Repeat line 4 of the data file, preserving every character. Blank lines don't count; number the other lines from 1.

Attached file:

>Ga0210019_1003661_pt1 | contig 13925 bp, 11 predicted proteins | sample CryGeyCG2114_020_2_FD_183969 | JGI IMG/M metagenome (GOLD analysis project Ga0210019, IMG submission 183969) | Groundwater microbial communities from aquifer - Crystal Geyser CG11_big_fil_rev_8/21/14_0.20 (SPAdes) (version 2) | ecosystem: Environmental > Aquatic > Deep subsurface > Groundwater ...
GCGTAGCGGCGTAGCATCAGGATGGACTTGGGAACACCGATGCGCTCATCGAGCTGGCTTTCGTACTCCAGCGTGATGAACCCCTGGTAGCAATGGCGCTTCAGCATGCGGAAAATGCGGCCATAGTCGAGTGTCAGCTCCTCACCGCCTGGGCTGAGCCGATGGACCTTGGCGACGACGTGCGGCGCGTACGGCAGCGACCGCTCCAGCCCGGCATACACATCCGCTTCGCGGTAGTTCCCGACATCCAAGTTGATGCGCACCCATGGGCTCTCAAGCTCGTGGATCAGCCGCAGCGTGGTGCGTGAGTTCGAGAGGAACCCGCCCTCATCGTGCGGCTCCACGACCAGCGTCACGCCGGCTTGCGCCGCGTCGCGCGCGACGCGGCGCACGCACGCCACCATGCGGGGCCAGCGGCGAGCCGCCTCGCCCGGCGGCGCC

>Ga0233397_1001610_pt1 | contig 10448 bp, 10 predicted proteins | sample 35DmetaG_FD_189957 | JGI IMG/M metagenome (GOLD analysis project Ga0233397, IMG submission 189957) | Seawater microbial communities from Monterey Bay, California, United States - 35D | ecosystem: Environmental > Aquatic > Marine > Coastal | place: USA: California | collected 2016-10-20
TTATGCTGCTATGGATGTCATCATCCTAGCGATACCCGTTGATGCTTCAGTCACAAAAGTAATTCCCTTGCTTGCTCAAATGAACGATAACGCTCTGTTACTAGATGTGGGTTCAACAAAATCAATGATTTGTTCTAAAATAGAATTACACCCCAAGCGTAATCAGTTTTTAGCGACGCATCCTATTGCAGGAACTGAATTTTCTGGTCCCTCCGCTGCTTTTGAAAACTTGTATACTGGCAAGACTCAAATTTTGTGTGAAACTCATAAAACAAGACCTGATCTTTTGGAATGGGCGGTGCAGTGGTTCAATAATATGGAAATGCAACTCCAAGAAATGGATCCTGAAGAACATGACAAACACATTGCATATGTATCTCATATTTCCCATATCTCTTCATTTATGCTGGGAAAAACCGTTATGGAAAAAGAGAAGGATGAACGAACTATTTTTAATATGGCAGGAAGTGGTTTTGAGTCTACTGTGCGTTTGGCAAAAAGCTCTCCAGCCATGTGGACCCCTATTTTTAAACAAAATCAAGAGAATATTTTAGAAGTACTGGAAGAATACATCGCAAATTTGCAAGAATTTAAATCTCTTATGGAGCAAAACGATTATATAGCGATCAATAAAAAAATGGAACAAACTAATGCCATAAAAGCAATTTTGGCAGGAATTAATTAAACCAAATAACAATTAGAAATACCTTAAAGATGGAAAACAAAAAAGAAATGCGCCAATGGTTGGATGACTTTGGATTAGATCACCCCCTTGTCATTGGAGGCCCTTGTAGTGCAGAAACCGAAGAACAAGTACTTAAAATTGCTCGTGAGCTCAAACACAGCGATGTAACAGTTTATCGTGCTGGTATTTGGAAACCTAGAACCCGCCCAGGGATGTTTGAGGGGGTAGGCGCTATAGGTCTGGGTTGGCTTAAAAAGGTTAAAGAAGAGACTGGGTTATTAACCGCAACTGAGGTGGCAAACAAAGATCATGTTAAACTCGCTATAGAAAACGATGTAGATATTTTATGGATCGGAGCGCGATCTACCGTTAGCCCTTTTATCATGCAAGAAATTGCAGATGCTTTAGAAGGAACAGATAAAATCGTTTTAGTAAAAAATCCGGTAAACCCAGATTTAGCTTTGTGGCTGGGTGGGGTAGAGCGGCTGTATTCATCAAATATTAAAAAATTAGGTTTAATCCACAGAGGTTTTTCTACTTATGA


TTATGCTGCTATGGATGTCATCATCCTAGCGATACCCGTTGATGCTTCAGTCACAAAAGTAATTCCCTTGCTTGCTCAAATGAACGATAACGCTCTGTTACTAGATGTGGGTTCAACAAAATCAATGATTTGTTCTAAAATAGAATTACACCCCAAGCGTAATCAGTTTTTAGCGACGCATCCTATTGCAGGAACTGAATTTTCTGGTCCCTCCGCTGCTTTTGAAAACTTGTATACTGGCAAGACTCAAATTTTGTGTGAAACTCATAAAACAAGACCTGATCTTTTGGAATGGGCGGTGCAGTGGTTCAATAATATGGAAATGCAACTCCAAGAAATGGATCCTGAAGAACATGACAAACACATTGCATATGTATCTCATATTTCCCATATCTCTTCATTTATGCTGGGAAAAACCGTTATGGAAAAAGAGAAGGATGAACGAACTATTTTTAATATGGCAGGAAGTGGTTTTGAGTCTACTGTGCGTTTGGCAAAAAGCTCTCCAGCCATGTGGACCCCTATTTTTAAACAAAATCAAGAGAATATTTTAGAAGTACTGGAAGAATACATCGCAAATTTGCAAGAATTTAAATCTCTTATGGAGCAAAACGATTATATAGCGATCAATAAAAAAATGGAACAAACTAATGCCATAAAAGCAATTTTGGCAGGAATTAATTAAACCAAATAACAATTAGAAATACCTTAAAGATGGAAAACAAAAAAGAAATGCGCCAATGGTTGGATGACTTTGGATTAGATCACCCCCTTGTCATTGGAGGCCCTTGTAGTGCAGAAACCGAAGAACAAGTACTTAAAATTGCTCGTGAGCTCAAACACAGCGATGTAACAGTTTATCGTGCTGGTATTTGGAAACCTAGAACCCGCCCAGGGATGTTTGAGGGGGTAGGCGCTATAGGTCTGGGTTGGCTTAAAAAGGTTAAAGAAGAGACTGGGTTATTAACCGCAACTGAGGTGGCAAACAAAGATCATGTTAAACTCGCTATAGAAAACGATGTAGATATTTTATGGATCGGAGCGCGATCTACCGTTAGCCCTTTTATCATGCAAGAAATTGCAGATGCTTTAGAAGGAACAGATAAAATCGTTTTAGTAAAAAATCCGGTAAACCCAGATTTAGCTTTGTGGCTGGGTGGGGTAGAGCGGCTGTATTCATCAAATATTAAAAAATTAGGTTTAATCCACAGAGGTTTTTCTACTTATGA